Between the mostly dry Kewell, Lagoon and Native Dog Creeks

I live on a grazing property on the Page River in the upper Hunter Valley, about 300 km North West of Sydney. I love it and I hate it.

I want to write about the things I love, the things that surprise me, the things that bring a full heart not a broken one, but it isn’t always clear-cut.

Sometimes it can be very hard living here. Its living beauty depends on rain and we’ve suffered many years under drought. Life here in the bush and the natural world brings days of wonder and moments of extreme elation. It also brings days of pain and times of utter despair.

Working with animals brings the joy and stress of matters of life and death into palpable reality. Every day. And so too human life and death is illuminated like a native creature caught in a spotlight.

I am addicted to the solitude and privacy. I doubt I could live close to other people now. Weeks go by without seeing anyone besides my husband.

But sometimes I feel totally isolated from the human world and its things and events. Lonely.

I don’t live my life inside the glamorous stockyard mythology of the R.M. Williams catalogue. Those expensive jeans and $100 moleskin work shirts make me laugh.

Real stock and farm work involves dirt and mud, blood, mucous and saliva, piss and shit, drench and pour-on, purple and blue vet sprays. Grease and oil, black sludge and green slime too. And fabric and skin both tear on barbed wire.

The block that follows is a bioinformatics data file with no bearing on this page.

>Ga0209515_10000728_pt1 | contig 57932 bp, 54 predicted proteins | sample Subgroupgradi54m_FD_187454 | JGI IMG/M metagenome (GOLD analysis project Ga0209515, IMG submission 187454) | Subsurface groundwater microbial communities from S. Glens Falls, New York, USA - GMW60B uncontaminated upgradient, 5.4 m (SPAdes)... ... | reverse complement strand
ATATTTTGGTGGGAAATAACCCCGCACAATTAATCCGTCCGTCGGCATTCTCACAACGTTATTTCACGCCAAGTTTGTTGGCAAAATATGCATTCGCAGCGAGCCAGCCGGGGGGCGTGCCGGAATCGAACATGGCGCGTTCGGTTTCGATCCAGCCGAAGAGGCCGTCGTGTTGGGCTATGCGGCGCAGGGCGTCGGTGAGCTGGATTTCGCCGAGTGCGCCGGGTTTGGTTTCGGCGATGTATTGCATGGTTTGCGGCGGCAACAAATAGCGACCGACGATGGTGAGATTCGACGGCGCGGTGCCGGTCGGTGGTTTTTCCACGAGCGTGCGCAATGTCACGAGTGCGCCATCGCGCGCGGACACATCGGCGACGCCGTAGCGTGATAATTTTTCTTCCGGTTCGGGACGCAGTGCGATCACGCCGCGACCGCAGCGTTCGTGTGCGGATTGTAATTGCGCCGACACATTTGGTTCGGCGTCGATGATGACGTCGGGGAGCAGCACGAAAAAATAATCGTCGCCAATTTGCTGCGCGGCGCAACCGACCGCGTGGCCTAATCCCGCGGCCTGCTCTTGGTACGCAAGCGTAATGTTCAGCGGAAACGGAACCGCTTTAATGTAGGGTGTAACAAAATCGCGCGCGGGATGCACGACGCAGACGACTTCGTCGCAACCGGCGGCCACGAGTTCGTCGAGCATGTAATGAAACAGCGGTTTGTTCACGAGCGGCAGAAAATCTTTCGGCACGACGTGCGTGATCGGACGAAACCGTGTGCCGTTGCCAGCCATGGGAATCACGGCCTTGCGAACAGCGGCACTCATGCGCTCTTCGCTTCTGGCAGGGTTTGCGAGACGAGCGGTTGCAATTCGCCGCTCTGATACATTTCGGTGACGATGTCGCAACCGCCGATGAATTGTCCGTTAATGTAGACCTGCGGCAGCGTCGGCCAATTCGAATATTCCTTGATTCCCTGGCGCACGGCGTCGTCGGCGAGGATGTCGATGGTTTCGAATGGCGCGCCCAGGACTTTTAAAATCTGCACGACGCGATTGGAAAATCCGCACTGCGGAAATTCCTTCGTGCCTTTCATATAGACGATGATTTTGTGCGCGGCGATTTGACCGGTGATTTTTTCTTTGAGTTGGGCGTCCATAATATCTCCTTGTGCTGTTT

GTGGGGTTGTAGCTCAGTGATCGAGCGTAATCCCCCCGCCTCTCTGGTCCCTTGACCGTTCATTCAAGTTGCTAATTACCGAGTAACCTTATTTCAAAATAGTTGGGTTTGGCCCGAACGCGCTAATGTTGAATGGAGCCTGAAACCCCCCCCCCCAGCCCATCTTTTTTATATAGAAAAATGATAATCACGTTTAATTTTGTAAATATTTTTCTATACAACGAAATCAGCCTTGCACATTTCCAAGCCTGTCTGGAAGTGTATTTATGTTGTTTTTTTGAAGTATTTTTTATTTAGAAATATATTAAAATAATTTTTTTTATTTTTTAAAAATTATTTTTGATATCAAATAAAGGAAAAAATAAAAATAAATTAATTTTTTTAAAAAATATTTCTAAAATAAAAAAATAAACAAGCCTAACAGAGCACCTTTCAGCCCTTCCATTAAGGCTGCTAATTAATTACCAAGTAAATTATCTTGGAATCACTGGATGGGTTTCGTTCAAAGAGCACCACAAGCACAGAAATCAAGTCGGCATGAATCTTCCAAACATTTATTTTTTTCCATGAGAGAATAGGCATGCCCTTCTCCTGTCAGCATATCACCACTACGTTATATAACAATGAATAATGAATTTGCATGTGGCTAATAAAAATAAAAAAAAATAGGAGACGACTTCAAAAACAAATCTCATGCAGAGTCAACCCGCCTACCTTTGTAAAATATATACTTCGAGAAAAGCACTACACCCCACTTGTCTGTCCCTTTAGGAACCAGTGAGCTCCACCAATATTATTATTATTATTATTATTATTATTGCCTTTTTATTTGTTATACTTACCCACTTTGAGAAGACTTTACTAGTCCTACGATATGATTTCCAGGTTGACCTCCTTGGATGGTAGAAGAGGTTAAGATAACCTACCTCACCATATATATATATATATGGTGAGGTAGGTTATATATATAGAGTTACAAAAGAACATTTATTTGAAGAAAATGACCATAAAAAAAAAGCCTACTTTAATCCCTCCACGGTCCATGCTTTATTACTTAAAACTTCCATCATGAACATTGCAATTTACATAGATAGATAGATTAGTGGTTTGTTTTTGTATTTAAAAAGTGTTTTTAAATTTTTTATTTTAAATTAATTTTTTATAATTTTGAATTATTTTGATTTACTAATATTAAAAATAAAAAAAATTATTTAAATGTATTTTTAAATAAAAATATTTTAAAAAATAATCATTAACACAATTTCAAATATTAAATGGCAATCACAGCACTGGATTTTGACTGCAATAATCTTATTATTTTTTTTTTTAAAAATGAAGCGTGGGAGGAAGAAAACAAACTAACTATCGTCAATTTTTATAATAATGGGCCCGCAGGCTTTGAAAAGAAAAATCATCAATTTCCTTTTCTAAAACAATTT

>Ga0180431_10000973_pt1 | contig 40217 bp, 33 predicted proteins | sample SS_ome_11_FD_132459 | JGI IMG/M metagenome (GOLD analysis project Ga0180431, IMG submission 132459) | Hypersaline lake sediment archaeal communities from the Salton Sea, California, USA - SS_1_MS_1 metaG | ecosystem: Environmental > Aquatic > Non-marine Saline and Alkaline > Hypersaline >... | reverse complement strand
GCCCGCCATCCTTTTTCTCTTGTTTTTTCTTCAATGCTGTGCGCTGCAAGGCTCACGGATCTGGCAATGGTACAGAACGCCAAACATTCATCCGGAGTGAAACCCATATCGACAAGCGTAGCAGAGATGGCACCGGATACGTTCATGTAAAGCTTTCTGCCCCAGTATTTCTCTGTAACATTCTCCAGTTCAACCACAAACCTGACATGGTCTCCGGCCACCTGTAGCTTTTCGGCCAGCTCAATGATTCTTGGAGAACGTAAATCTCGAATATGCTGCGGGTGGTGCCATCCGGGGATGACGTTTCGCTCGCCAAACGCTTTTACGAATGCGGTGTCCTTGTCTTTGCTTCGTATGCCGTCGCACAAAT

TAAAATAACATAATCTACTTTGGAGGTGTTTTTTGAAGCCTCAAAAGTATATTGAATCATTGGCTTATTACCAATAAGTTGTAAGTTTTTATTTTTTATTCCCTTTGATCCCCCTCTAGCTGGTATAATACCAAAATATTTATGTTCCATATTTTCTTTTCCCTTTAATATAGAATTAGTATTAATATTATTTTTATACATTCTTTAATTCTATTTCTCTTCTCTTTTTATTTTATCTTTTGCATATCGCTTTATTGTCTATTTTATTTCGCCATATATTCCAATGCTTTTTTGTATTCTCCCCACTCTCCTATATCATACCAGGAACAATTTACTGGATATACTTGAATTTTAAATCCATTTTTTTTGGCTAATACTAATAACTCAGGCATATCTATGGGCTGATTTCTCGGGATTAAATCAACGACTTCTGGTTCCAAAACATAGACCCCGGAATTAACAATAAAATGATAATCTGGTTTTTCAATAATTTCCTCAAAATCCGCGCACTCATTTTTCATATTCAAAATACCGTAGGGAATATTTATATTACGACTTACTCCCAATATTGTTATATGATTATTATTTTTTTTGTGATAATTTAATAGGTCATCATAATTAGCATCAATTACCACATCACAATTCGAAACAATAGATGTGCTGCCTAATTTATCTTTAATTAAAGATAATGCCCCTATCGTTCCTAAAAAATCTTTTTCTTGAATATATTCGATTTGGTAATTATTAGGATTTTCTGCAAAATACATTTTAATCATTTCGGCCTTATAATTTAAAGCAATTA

I wear my late Dad’s blue singlets and his ancient flannies that cost $8 new. My trousers are all too big for me. Every day I wear rags. To paraphrase John Lydon, I am the anti-sartorialist.

I’ve lost count of the pairs of work boots I’ve worn out. For the last few years I’ve been wearing my Dad’s boots, already well-worn when I started wearing them. They are several sizes too big for me. But I like being literally in his shoes.  The steel caps hurt my toes when I walk down steep country.

I don’t use sunscreen but I never step out the door without a wide-brimmed hat. I wish I were as religious about wearing gloves. My poor hands…

My body is always covered in bruises. Often I don’t know how I got them.

Also, there’s the night sky…the birdsong…the quiet.


Dad’s Blunnies.

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One Response to Between the mostly dry Kewell, Lagoon and Native Dog Creeks

  1. Pingback: New Boots | Country Life and Death

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